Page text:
Want to Change Health Care? ‘The One Thing That Doctors Respond to Is Data’
Experts agree: The health care industry can use information more wisely.
The industry can make data accessible to patients and partners. It can take a more nuanced approach to the information it already collects. It can work together to solve problems that virtually everyone acknowledges are making it more difficult to deliver care.
Three executives—Cleveland Clinic and Google Cloud adviser Toby Cosgrove, Pfizer chief patient officer Freda Lewis-Hall, and Geisinger interim CEO Jaewon Ryu—joined Stanford Medicine dean Lloyd Minor at Fortune’s Brainstorm Health conference in San Diego on Wednesday to discuss the role of measurement in a world of real-world evidence.
Their conclusion? There’s much to be excited about—but a wealth of data does not easily translate to better outcomes.
For example, we need a national generational evidence platform, Lewis-Hall said. It’s clear that many organizations have caches of data, but today, they don’t integrate. That must change if we are to measure and share information more effectively, she said.
Besides, Ryu added, “What you measure, how you measure it, and why you measure it fundamentally changes in a fee-based environment versus an evidence-based world.”
With 5,300 medical journals publishing many thousands of articles per year, “we’re just swimming in data,” Cosgrove said. But “we’ve got to put it into a useable form” for exchange. The health industry needs to bring all of that information together “in a central place, the cloud,” he said. And it needs companies to support interoperability.
“The government unfortunately paid for the electronic medical record,” Cosgrove said, referencing an industry sore spot, “but [it] didn’t pay for interoperability.”
Why is that so important? “Every time you look at data, you find something you didn’t expect,” Cosgrove said. “And you have to change what you measure.”
Besides, Lewis-Hall added, patients differ in opinion for which input is most important to the improvement of their condition—a muscular dystrophy patient, for example, may track progress via his or her speed and accuracy of typing on a tablet computer. Medical professionals must search for “aha” moments to change patients’ lives.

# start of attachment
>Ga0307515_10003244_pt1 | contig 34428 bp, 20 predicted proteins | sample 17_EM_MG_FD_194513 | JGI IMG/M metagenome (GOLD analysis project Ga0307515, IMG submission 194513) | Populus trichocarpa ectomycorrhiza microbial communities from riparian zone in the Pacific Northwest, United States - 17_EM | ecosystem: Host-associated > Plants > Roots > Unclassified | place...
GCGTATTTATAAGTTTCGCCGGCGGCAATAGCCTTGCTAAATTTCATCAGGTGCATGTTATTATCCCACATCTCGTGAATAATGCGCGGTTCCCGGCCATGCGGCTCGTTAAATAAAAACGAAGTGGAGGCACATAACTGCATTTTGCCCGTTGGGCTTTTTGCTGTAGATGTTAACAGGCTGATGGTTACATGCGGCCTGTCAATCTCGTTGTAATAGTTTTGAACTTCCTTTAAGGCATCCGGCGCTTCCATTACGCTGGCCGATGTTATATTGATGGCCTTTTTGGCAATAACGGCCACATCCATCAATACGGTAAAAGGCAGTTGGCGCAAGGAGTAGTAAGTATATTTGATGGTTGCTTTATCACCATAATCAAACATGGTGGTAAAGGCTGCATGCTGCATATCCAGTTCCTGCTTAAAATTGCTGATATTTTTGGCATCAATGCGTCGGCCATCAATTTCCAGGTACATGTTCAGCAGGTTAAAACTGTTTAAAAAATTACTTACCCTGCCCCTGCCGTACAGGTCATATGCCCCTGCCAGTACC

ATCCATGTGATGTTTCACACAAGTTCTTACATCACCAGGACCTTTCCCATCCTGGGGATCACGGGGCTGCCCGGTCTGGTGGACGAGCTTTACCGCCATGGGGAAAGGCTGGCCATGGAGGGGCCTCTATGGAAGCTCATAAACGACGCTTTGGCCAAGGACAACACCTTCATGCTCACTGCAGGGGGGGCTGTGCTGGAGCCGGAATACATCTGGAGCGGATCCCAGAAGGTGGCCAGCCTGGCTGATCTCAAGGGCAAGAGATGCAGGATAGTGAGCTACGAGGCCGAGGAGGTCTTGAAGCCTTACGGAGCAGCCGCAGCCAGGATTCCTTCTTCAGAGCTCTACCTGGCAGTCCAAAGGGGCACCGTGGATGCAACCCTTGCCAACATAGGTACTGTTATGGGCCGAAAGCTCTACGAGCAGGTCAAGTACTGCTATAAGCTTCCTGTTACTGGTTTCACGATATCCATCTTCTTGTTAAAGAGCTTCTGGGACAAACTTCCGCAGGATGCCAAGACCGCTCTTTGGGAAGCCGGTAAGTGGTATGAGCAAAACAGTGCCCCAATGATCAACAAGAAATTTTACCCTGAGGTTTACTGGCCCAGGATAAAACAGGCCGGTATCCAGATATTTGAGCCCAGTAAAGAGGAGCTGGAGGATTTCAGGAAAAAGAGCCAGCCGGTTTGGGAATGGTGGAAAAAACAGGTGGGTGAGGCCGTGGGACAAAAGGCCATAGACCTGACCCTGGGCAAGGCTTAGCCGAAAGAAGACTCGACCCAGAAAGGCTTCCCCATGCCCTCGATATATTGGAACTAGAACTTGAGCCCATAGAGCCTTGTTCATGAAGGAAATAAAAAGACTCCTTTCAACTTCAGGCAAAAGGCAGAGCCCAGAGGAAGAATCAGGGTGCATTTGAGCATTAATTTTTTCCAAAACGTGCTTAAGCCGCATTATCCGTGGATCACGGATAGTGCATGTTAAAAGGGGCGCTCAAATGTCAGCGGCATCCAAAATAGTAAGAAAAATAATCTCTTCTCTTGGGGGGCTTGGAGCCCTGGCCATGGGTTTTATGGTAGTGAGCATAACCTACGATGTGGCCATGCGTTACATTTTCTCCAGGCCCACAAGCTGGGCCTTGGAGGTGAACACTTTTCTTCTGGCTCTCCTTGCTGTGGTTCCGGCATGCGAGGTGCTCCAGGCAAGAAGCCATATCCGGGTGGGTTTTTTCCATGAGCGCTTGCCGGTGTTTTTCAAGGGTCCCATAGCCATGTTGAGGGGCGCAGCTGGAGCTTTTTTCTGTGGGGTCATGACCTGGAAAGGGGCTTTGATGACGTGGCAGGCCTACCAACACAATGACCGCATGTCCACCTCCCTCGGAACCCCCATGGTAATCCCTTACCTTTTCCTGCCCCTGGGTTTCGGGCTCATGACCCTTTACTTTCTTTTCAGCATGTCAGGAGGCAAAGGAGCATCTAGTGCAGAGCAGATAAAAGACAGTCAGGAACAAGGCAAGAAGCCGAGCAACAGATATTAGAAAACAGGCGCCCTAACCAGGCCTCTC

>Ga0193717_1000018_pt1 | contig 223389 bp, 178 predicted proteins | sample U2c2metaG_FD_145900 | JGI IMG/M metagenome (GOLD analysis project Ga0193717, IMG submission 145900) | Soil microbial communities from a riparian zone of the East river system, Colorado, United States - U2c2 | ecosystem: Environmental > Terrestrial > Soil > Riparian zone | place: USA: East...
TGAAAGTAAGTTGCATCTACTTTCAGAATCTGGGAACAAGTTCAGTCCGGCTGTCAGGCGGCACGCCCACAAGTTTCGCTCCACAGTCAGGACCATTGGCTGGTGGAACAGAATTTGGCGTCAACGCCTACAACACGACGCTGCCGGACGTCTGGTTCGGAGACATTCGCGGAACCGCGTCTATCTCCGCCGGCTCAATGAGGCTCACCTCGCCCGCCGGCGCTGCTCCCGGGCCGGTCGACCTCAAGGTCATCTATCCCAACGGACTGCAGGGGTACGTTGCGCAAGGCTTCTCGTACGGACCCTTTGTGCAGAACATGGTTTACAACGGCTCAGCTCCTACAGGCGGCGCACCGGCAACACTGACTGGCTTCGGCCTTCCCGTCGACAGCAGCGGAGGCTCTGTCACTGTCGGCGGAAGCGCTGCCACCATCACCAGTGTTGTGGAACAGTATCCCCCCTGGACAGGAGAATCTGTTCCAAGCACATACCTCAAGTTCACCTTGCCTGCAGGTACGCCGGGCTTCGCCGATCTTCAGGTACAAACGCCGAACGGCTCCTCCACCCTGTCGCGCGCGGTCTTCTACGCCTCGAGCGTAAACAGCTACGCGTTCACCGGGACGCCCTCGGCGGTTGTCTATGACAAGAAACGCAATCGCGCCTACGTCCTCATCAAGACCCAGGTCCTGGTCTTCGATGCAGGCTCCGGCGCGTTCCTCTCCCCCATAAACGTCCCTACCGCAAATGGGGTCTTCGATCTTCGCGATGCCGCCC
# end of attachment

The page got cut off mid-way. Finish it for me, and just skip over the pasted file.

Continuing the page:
In today’s data-driven world, sometimes the ratio is wrong between input (information) and output (insight), Ryu said: “You need a lot more miners to curate that [data] and make it real and tangible…and not just gather a whole lot of ore.”
Here’s the good news, according to Cosgrove: “The one thing that doctors respond to is data.” Their first response is usually, “I don’t believe the data.” Then it takes six months to convince them, and another six to move the needle. “Making it transparent brings peer pressure, which is potent,” he said.
Besides: Knowledge is power. Lewis-Hall recalled that her mother died of a stroke just shy of 52 years old. Data in studies conducted in 1955 showed that an African-American, post-menopausal, female smoker like her mother was high risk for a stroke. But “my mother died in 1977, and the data had not hit the front lines yet,” she said. “And it’s still that way. I can know what the Kardashians ate for breakfast this morning, but I can’t find out what the latest data is informing us to either look for or do, and I think we have a chance to fix that a little bit.”
It’s notable, Lewis-Hall added, that health care is one of the only industries that starts with experience and training and backs into data, rather than the other way around. “I think we have the technology down pat,” she said. “It’s our cultural transition that allows us to think that way and behave that way when a patient is in front of us.”
Cosgrove put it another way: “Health care is really in the process of moving from an art to a science.”
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